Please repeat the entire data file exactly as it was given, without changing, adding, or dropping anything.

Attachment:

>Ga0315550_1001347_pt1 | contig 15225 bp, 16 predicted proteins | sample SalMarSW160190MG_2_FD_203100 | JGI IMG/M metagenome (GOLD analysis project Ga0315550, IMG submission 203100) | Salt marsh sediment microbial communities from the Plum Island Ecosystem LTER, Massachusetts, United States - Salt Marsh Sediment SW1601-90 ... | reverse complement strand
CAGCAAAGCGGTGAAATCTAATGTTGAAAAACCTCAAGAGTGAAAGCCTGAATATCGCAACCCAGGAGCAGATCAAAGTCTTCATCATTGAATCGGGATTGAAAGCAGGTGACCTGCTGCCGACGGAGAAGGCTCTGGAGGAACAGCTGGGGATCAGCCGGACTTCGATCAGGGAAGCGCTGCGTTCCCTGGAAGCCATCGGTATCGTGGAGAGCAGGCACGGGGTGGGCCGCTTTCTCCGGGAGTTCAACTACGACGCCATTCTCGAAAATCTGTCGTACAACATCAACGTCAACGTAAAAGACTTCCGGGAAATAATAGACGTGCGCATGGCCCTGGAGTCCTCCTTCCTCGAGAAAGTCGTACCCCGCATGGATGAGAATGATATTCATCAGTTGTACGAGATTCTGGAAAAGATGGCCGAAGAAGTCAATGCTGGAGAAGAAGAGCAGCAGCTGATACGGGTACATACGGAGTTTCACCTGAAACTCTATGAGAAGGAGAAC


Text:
>Ga0315550_1001347_pt1 | contig 15225 bp, 16 predicted proteins | sample SalMarSW160190MG_2_FD_203100 | JGI IMG/M metagenome (GOLD analysis project Ga0315550, IMG submission 203100) | Salt marsh sediment microbial communities from the Plum Island Ecosystem LTER, Massachusetts, United States - Salt Marsh Sediment SW1601-90 ... | reverse complement strand
CAGCAAAGCGGTGAAATCTAATGTTGAAAAACCTCAAGAGTGAAAGCCTGAATATCGCAACCCAGGAGCAGATCAAAGTCTTCATCATTGAATCGGGATTGAAAGCAGGTGACCTGCTGCCGACGGAGAAGGCTCTGGAGGAACAGCTGGGGATCAGCCGGACTTCGATCAGGGAAGCGCTGCGTTCCCTGGAAGCCATCGGTATCGTGGAGAGCAGGCACGGGGTGGGCCGCTTTCTCCGGGAGTTCAACTACGACGCCATTCTCGAAAATCTGTCGTACAACATCAACGTCAACGTAAAAGACTTCCGGGAAATAATAGACGTGCGCATGGCCCTGGAGTCCTCCTTCCTCGAGAAAGTCGTACCCCGCATGGATGAGAATGATATTCATCAGTTGTACGAGATTCTGGAAAAGATGGCCGAAGAAGTCAATGCTGGAGAAGAAGAGCAGCAGCTGATACGGGTACATACGGAGTTTCACCTGAAACTCTATGAGAAGGAGAAC